A visit to Powell Gardens’ winter wonderlands

The week after Christmas is always one of my favorites of the year. Deadlines have been met. Work doesn’t start up again for another few weeks. The pace of life slows. Usually we visit family in Texas, but not this year. Instead we’re looking at outings and excursions we can take from home.

We may put on coats and hats and drive out to visit the Festival of Lights at Powell Gardens, which runs through January 3, 2021. (They’re taking a break on New Year’s Eve and New Year’s Day). Now in its fourth year, the festival’s fanciful displays transform 25 acres of the gardens into a kaleidoscope of lights.  

The Festival of Lights at Powell Gardens runs through January 3, 2021..

We went earlier in the season. We’re always looking for fun, safe things to do outdoors with our friends, and this was a perfect fit.

If the weather outside is frightful, a step into the conservatory’s holiday exhibit transports visitors to the tropics.

2020 holiday display in the Powell Gardens conservatory

A holiday tradition since 1997, the 2020 display is one of the few of its type open to the public this year—perhaps the only one, as the orangery at the Kauffman Gardens remains closed because of COVID. 

The conservatory is part of the Fay Jones-designed visitor’s center. Its pyramid-shaped glass roof is a prairie interpretation of a Victorian glass house, with a rectangular pool centered beneath the apex.  The cheerful sound of the moving water stimulates all the senses.

The sight of so much color is bracing. According to horticulturist and designer Brent Tucker, this year’s exhibit contains almost 500 plants.  Poinsettias of many colors and varieties crowd the beds, accompanied by snapdragons, Cuban oregano (coleus amboinicus), Dusty miller, eucalyptus, Pink anthuriums, soft ferns, and hundreds of others.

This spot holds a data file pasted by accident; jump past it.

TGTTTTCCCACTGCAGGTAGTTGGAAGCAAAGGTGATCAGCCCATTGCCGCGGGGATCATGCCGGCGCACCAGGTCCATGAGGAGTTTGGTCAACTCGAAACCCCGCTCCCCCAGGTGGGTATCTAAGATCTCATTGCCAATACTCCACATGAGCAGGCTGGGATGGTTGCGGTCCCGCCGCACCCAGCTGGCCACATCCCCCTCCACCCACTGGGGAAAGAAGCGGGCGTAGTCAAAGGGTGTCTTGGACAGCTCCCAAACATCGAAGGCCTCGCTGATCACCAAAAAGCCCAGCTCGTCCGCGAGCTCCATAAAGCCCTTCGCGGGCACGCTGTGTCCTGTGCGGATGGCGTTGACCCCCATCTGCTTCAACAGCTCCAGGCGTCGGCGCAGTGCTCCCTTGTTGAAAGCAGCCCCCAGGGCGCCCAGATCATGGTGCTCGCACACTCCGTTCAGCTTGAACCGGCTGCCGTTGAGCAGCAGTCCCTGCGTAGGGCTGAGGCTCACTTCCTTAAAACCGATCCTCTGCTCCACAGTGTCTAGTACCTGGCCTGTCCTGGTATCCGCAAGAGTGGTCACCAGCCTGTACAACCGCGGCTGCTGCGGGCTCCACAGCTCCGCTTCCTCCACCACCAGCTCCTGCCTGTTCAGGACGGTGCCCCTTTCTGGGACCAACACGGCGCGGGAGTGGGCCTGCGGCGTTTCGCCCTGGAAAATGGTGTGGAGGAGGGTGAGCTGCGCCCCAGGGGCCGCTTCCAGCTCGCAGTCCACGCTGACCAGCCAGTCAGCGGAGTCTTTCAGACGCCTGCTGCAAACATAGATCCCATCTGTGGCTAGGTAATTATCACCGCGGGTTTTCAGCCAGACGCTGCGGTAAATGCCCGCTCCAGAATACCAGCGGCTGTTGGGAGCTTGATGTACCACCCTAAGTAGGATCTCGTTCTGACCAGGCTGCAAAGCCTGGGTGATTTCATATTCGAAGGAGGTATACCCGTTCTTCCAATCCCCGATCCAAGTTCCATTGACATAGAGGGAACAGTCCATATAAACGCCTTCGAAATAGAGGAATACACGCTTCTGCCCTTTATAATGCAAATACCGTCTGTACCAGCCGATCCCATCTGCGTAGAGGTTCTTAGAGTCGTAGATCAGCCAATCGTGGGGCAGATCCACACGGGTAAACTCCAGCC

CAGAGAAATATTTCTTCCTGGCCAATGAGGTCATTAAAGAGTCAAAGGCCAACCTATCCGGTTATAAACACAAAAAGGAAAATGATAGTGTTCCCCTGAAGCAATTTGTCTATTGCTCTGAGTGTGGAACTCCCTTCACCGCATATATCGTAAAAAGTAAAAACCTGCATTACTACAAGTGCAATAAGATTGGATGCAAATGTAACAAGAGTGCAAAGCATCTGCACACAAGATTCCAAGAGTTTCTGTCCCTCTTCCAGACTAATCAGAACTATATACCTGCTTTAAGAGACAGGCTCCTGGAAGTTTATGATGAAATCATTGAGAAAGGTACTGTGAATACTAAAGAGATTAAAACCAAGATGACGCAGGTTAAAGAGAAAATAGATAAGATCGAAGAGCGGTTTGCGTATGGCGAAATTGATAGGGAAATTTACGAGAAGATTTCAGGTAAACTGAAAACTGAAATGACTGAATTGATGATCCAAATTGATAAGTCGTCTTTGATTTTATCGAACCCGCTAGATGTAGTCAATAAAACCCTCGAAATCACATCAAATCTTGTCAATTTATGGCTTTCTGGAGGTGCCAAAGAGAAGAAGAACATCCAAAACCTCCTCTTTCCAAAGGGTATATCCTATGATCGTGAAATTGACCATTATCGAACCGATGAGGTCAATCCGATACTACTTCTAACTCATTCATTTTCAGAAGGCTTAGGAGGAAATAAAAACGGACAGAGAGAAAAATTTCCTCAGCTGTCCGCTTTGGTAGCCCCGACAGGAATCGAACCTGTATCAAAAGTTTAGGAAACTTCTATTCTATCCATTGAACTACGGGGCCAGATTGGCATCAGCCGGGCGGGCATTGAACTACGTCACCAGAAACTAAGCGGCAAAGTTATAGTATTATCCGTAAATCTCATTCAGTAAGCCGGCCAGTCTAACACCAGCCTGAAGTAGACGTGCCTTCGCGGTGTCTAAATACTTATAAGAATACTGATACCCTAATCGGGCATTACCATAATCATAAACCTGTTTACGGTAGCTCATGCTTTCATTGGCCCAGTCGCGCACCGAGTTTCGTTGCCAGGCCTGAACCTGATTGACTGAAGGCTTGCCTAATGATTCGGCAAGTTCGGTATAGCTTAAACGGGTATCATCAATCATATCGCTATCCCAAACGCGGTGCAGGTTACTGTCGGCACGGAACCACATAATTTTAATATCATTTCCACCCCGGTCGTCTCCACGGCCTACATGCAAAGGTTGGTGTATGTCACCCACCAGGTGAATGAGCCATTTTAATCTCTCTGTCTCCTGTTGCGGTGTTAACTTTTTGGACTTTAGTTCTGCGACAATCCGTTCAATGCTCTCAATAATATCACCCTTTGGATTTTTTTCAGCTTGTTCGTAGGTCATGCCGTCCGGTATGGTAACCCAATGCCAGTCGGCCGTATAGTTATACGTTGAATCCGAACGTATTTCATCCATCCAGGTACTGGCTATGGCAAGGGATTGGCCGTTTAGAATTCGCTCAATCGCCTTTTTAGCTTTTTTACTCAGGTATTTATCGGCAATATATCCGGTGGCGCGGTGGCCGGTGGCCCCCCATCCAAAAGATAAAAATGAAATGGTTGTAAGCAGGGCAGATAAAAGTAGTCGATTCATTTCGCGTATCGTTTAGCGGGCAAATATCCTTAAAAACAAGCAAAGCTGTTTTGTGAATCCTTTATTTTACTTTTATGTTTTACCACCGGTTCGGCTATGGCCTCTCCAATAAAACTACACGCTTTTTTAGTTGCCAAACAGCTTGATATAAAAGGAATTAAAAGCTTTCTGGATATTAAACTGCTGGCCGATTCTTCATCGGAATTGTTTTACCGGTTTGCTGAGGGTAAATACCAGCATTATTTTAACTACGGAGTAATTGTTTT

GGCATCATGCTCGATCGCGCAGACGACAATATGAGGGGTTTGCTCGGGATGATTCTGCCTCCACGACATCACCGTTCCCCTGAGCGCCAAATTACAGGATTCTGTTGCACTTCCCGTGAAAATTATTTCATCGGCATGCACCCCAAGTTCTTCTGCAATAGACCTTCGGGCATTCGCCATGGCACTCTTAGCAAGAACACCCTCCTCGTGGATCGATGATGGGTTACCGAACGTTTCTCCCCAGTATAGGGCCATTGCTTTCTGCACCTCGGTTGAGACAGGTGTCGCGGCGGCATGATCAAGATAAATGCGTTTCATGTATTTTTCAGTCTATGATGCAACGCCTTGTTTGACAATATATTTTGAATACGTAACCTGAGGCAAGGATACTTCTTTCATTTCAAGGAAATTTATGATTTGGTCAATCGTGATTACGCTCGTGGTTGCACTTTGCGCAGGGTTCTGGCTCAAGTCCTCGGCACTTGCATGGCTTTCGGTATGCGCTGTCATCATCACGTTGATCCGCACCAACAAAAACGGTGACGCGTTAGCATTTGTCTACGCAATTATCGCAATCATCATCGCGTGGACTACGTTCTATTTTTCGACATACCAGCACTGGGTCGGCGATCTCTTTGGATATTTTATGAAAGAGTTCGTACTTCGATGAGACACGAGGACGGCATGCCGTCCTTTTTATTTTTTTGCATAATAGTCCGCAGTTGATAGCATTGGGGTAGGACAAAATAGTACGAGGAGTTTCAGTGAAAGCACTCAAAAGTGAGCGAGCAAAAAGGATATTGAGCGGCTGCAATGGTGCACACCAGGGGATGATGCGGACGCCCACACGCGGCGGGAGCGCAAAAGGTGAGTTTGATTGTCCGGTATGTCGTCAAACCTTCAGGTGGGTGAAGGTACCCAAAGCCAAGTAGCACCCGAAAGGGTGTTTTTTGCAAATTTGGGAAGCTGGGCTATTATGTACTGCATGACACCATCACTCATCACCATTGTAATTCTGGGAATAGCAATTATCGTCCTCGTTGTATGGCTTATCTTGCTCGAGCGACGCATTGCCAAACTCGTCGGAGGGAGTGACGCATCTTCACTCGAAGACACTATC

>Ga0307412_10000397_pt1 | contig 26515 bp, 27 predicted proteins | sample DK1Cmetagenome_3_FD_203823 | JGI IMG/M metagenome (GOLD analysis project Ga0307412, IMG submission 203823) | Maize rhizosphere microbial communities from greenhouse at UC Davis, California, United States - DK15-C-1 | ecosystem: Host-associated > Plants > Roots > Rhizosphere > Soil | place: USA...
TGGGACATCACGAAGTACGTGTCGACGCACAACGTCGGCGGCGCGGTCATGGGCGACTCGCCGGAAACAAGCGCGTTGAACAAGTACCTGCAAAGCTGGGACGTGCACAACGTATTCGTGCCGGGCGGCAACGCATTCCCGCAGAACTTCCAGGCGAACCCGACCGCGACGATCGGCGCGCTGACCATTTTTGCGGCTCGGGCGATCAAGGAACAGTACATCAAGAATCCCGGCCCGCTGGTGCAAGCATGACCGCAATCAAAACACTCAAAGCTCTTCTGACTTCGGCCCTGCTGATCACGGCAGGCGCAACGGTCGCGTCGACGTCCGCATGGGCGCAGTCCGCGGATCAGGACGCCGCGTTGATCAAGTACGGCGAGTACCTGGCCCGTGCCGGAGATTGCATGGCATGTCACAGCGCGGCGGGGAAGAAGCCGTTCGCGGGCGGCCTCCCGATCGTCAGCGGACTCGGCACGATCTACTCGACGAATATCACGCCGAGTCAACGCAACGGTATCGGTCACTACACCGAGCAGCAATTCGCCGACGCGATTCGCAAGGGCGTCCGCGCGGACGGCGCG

Conservatories are often living plant museums, showcasing plants from different environments. For example, the conservatory at the New York Botanical Garden has areas dedicated to rainforest, desert, aquatic, and carnivorous plants. In contrast, Powell Gardens’ holiday exhibit includes plants from all over the world that thrive under similar conditions.  Tucker says that in a true conservatory, the plants would be in soil, but these are all in pots. This gives him flexibility to move things around, but he has to hide the pots and water each plant individually.

This is a lot of work. An enormous amount of care goes into keeping the display fresh and alive. Tucker keeps the humidity at fifty percent.  Earlier in the season, warm temperatures outside heated the air inside, requiring constant adjustment. Like most houseplants, many of the tropicals in the display are sensitive to being moved, and react to the stress by dropping leaves or turning brown as they acclimate to the lower light and humidity levels.  Tucker monitors their health to maintain the display’s lush, tropical feel.

Anchoring the display are four trees growing in enormous pots: a striking fiddle leaf fig (ficus lyrata); two large ficus, one green, the other variegated; and one of Powell Gardens’ most unusual plants, a rare Amorphophallus titanum, commonly known as titan arum, or corpse flower. Despite its appearance, this isn’t a tree at all. 

Only a few specimens of this unusual plant are in cultivation. Titan arum blooms rarely, at a frequency that’s hard to predict. Its striking flower, called inflorescence, emits a foul odor Tucker describes as “wretched, like rotting flesh.”

New York Botanical Garden corpse flower in bloom June 27, 2018
© wikimedia commons

“The plant hasn’t flowered for us yet,” Tucker says. “I hope within the next few years it will!”

I do too. As part of the holiday exhibit, it is on display in the conservatory during the Festival of Lights, which closes on January 3, 2021.

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